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IMC Weekend Edition 27 July, 2013

27 Jul 2013 3:48 PM | by IMC News Service (Administrator)
Off to Oshkosh!

By Peter Conant
- Yes, it's two days of driving from Boston, 18 hours each way, but still cheaper than flying and then having to rent a car. The weather looks fantastic and I will enjoy the trip with my bride. This year, I want to find out all I can about the growing number of aviation apps available (love that alliteration) for my new Android tablet by Nexus, along with the latest developments in Jet-A burning piston diesel technology for general aviation.

If a drop-in replacement for 100LL were available in the near future I'd certainly consider buying another piston airplane. On the other hand, I'm told that drop-in replacement engines for Jet-A diesels from SMA are about double the cost of a factory re-manufactured unit from Continental or Lycoming. I talked with someone whose club in New Jersey tried this and the original quote from Continental for one of their SMA's ended up growing to around $80,000 (!), so I'd certainly wait a while before considering this. Cessna says their JT-A Skylane costs about $60,000 more than the standard 230 HP Avgas burner. But Continental recently bought the assets of Thielert Engines in Germany, so they would seem to have a leg up on the competition and a fast track toward certification (to mix a few metaphors there).

Since a gallon of Jet-A has so much more energy available than a gallon of 100LL, and since the price of jet fuel is roughly equivalent (and often much less) than the ever-rising price of Avgas, it does seem to me that in the long term a diesel piston would make the most sense. Autogas replacements for Avgas top out at 93 octane, so although the price would be more reasonable the power loss has to be a factor too. Diesels have a longer TBO. Just as I was wise (in hindsight, at least) to wait for reasonably priced portable glass cockpit technology, I think I'll follow my own advice and wait a while to see how costly and how difficult the transition to diesels will be.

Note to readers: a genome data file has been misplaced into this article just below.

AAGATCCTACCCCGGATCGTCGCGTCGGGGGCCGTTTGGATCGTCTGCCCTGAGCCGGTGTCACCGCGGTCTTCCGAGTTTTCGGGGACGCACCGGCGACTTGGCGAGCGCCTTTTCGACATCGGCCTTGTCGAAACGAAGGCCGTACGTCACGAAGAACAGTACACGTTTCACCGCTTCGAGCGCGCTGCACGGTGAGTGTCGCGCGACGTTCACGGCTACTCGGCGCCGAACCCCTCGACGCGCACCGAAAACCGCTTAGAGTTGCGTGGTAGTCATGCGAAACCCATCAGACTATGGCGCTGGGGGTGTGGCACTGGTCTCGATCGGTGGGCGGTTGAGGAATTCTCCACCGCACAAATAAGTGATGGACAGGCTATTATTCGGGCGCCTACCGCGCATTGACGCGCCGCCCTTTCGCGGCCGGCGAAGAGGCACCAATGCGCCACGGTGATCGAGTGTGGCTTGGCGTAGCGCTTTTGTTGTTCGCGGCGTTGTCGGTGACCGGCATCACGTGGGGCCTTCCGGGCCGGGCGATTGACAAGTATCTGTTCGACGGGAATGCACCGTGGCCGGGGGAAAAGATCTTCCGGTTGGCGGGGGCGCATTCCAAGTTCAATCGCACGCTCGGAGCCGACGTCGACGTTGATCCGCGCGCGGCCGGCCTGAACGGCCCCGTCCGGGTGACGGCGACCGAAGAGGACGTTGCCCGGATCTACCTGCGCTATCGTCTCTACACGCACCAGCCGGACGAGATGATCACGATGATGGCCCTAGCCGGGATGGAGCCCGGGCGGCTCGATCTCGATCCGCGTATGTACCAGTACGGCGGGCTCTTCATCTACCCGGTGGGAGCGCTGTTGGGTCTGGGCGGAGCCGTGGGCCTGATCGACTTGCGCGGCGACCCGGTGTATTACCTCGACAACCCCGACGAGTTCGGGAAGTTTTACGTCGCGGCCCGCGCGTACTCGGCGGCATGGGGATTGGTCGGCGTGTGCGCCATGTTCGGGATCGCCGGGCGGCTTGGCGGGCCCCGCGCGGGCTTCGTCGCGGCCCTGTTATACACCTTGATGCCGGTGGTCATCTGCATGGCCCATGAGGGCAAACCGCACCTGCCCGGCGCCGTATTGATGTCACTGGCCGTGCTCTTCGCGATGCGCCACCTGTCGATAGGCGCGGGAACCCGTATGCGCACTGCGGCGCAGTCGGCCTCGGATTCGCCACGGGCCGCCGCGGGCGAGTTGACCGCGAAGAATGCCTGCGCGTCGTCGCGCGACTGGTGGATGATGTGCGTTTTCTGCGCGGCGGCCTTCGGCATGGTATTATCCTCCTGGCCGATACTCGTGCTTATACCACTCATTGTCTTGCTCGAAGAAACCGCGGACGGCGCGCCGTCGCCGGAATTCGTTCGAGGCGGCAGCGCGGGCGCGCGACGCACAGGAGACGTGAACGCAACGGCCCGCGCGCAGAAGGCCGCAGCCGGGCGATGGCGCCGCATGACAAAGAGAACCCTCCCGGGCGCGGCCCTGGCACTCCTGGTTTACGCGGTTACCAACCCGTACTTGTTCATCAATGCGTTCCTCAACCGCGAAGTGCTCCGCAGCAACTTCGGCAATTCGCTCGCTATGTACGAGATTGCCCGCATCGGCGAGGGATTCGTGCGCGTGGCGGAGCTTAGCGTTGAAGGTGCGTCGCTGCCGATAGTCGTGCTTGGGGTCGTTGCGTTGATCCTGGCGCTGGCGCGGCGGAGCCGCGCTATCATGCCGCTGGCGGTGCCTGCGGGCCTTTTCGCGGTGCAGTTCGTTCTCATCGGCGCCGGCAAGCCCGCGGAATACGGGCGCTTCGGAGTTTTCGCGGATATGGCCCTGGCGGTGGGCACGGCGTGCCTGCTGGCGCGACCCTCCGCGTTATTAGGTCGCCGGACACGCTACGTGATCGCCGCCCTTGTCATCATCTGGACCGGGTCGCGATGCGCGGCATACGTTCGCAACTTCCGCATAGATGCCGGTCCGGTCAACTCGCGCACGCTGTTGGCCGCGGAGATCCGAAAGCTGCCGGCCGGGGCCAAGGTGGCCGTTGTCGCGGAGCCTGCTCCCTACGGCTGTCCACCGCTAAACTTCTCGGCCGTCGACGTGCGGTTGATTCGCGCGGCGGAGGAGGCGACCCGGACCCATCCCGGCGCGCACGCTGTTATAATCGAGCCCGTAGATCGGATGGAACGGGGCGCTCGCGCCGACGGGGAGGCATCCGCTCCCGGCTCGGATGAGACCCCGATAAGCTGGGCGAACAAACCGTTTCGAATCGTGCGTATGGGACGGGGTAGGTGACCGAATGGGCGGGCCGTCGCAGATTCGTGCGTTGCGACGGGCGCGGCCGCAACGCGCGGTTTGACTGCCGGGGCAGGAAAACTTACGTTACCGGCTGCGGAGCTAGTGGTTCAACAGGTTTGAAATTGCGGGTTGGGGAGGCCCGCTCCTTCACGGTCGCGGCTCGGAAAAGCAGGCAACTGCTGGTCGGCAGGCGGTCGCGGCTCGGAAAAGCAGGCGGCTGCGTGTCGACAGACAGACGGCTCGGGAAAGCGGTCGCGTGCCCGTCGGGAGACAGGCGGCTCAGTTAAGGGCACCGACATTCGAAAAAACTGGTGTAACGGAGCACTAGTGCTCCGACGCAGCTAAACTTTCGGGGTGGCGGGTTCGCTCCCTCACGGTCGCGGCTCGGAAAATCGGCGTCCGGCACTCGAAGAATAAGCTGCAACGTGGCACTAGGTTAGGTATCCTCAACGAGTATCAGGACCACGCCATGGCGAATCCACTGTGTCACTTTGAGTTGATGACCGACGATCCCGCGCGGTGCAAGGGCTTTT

And in looking over the aviation applications for a tablet, my cursory examination shows that there is almost nothing that is NOT available. Flying magazine rated their choice of the top 10 apps which for me is extremely helpful, and there are many apps out there which are either free or ridiculously inexpensive (in the $1 to $5 range). Again, I'm planning to go slow, get Garmin Pilot for my primary app, and then slowly wade into the unknown waters of weather, flight planning, graphic displays and such. I see where a member of our Norwood, MA IMC Club has even brought his flight tracking software, Cloud Ahoy, to market. This allows a pilot to graphically track and observe his recently completed flight in three dimensions. How cool is that?

One reason I will never have cable TV in my home is that I know I would waste incalculable amounts of time watching it. So I'm preparing to guard myself against every "gee-whiz" product available now for a tablet device. That said, I'm planning to enjoy this research project immensely. Stay tuned!




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Comments

  • 27 Jul 2013 7:58 PM | Jan Krouwer
    Actually, any app that stores longitude, latitude, and altitute data (and there are many) from your tablet's GPS allows you to visualize the results in Google Earth. The value of CloudAhoy is that it overlays additional information such as the pathway of an instrument approach so you can see how closely you flew the approach.
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